“All the toilets are clogged,” Mr. Santos said, shaking his head. “The plumber who was called in said that the pipes for the toilet bowl were so small not even pigeon shit could squeeze through them.” The purchaser had scrimped millions of pesos on the construction budget by buying inferior materials and then pocketed the money, Mr. Santos went on to explain, with his vocabulary getting more and more colorful by the sentence. And of course, the contractor and purchaser always worked as a team. They were an incompetent pair of cheats, obviously. No finesse. Sus! Ka bahol gid ya. You could tell they weren’t used to doing it. They got away with it only because they and the owner, Mr. Tony Ramas, were in the same prayer cell in the charismatic group, so Tony trusted them completely. It was just as well the contractor had died three years ago, just when all the structural defects were beginning to surface, or he’d have been criminally liable.

Diva said, “Maybe it was the waiting to be discovered that killed him? He must’ve been out of his mind to think he could pull this off.”

Mr. Santos shrugged. “Or suicidal.”

He added, “It gets worse,” and led her to the wing of the building that contained the suites. He opened the door to the first room but didn’t look in. He was looking at her face instead as it registered shock at the paintings on the ceiling and the walls. They were the kind of paintings that Diva guessed one would see in brothels or theme motels in red-light districts. They were arranged in panels, like a giant cartoon strip without the speech balloons but with a storyline leading up to a graphically obscene punchline.

She could, not stop herself from uttering a sharp cry, which Mr. Santos could only assume had something to do with moral squeamishness. But it was Rene that Diva was seeing on the walls. Rene trying to keep his land by taking bank loans and paying them off with other bank loans until all the unpaid debts finally caught up with him. Rene paying the mortgage on his house with the sale of an hacienda that was itself in danger of foreclosure. Rene with arms raised and eyes tightly shut, hollering Lord save us! and To God be the glory! and silently praying that Tony Ramas his best friend and fellow charismatic would give him the construction job though he had never built anything in his life. Rene saving millions on Tony’s construction budget and siphoning them into his account because the hardware suppliers had convinced him everyone did it anyhow and he had three children still in college. And when the building was finished, Rene presenting Tony with business proposals for the spa so that Tony would hire him to manage it because where was Rene going to get the money for the children’s tuition and the upkeep of the house and the cars and his mother’s dialysis treatments? Rene promising Tony that the business would break even soon he had fresh new ideas for it no one had ever thought to combine the spa and the convention business just give him three months and they would tap Japanese and Australian businessmen as their main clientele. Rene explaining himself to the Catholic Women’s League and to his own charismatic group and finally to the Bishop who was glad to distract the people’s attention from the rumors that he himself was being sued by a basketball player for molestation. Rene striding from one green to another whacking at golf balls because he was going crazy from not being allowed to pace up and down his bedroom that was also Lita’s.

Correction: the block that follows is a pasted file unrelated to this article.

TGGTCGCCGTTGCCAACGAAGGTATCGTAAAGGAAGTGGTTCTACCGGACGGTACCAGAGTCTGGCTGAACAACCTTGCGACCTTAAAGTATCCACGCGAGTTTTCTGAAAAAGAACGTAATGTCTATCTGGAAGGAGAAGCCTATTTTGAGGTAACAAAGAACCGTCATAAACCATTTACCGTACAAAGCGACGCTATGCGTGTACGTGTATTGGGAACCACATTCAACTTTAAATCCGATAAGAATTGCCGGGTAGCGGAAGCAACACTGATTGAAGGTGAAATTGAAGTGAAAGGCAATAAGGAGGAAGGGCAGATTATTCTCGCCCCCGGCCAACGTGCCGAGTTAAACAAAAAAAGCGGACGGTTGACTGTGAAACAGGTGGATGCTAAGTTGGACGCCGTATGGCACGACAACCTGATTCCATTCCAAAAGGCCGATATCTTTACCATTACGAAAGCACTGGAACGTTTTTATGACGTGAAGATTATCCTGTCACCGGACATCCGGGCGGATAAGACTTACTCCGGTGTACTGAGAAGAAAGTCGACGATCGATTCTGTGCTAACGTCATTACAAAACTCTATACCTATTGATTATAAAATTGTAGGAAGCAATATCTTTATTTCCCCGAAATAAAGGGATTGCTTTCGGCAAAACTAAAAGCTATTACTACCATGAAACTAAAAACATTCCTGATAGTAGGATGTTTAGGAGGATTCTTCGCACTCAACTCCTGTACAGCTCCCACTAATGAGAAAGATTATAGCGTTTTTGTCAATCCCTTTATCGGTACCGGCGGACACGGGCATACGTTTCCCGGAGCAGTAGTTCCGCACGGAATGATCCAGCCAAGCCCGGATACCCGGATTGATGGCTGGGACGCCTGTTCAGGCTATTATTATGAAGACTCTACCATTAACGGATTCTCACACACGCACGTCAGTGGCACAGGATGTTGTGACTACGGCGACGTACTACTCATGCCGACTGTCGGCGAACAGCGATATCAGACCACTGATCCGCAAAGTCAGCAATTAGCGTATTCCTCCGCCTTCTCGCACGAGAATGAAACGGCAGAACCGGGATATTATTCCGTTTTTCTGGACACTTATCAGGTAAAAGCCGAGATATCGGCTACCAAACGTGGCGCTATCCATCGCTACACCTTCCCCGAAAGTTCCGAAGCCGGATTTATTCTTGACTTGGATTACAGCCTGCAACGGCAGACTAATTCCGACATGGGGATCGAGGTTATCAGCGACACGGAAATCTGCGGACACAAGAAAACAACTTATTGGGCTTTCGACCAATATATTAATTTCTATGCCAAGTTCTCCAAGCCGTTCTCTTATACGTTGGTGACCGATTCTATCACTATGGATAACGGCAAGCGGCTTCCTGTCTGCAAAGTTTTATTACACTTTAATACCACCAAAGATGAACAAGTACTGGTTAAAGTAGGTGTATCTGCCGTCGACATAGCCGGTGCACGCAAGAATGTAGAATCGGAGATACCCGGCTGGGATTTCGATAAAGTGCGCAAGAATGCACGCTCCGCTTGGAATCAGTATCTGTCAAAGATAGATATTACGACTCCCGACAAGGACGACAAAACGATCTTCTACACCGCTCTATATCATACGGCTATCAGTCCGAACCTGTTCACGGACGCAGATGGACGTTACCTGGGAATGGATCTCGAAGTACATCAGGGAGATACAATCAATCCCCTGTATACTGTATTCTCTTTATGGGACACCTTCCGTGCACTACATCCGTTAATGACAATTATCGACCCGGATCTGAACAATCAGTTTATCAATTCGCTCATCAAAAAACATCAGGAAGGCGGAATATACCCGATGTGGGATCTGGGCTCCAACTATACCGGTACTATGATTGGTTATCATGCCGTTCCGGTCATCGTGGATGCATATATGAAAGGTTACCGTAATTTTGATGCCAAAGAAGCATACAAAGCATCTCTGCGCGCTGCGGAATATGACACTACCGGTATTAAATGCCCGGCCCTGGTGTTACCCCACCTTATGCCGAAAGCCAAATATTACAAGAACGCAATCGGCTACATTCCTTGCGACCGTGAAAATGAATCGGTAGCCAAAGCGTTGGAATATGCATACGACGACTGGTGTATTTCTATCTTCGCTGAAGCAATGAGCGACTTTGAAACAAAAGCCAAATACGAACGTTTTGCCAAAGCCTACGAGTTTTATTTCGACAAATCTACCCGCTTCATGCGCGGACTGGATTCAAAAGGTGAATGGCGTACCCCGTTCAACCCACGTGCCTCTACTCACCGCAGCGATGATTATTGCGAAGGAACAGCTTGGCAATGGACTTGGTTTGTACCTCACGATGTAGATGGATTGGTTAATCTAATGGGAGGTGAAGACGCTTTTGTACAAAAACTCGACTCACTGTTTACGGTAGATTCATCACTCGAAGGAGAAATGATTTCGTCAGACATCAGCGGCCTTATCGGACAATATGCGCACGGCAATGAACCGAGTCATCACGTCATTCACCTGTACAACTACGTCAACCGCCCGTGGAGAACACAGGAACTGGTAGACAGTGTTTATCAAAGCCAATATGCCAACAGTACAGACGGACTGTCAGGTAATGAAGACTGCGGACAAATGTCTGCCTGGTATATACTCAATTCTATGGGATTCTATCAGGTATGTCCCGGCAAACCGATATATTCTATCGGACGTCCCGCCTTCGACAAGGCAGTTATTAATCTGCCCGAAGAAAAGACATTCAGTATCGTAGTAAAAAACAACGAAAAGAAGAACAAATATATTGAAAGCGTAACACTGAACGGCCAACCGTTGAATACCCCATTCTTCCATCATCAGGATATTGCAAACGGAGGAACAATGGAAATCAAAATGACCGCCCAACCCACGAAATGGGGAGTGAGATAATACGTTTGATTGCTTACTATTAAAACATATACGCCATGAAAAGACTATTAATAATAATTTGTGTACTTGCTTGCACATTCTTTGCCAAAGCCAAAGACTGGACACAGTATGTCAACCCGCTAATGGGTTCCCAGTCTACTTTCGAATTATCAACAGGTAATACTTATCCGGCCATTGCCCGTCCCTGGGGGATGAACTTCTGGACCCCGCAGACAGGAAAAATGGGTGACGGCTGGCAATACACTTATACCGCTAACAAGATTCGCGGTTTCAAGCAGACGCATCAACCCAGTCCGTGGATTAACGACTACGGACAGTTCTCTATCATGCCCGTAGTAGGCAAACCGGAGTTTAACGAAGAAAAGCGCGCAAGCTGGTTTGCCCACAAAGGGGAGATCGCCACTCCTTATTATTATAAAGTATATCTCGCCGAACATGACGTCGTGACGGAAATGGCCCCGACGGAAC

“What happened to the purchaser?” Diva at last asked Mr. Santos.

“She was the manager’s wife. The owner feels it’s awkward to be going after the grieving widow now. She’s in his prayer group as well. It was probably the husband who plotted it all anyway, and she just went along with it. You know how Bacolod wives are—they try to be the supportive partner but they never interfere.”

Mr. Santos drove her back to Lita’s empty house, where she intended to stay just long enough to take her bag and simply vanish from Lita’s life again. But as she rolled her bag out of the room, she knew she first had to ask the questions teeming in her head. Lita had come upon her sitting in the living room, staring out the bay window. “You knew I was coming into town even before I did, didn’t you?” Diva asked.

“You know there are no secrets in Bacolod,” Lita said.

“How did you think having me as your houseguest would help?”

“I wanted you to see what we were really like, Rene and I—what it was like for us those last few years. If it hadn’t been for me, we would have lost everything. The hacienda would have been foreclosed if I hadn’t nagged him to sell. He was so sentimental. He wanted to keep it because it has been in their family since encomienda times.”

“You could have lived on the hacienda sale. But you were living above your means. He had to scrounge around for money because you were clinging to your affluent lifestyle.”

“Don’t make him out to be more than he really was, Divina. He liked the lifestyle. He—and all his other women. I would have lived a thrifty life if the two of us were doing it. But why should I have to scrimp while he was throwing whatever we had left on that model he was keeping in Manila? And before that there was the starlet, to whom he was sending child support. And there was the farm girl—the one I know about. I don’t know how many other farm girls there were. Believe me, I know what pole vaulting means.”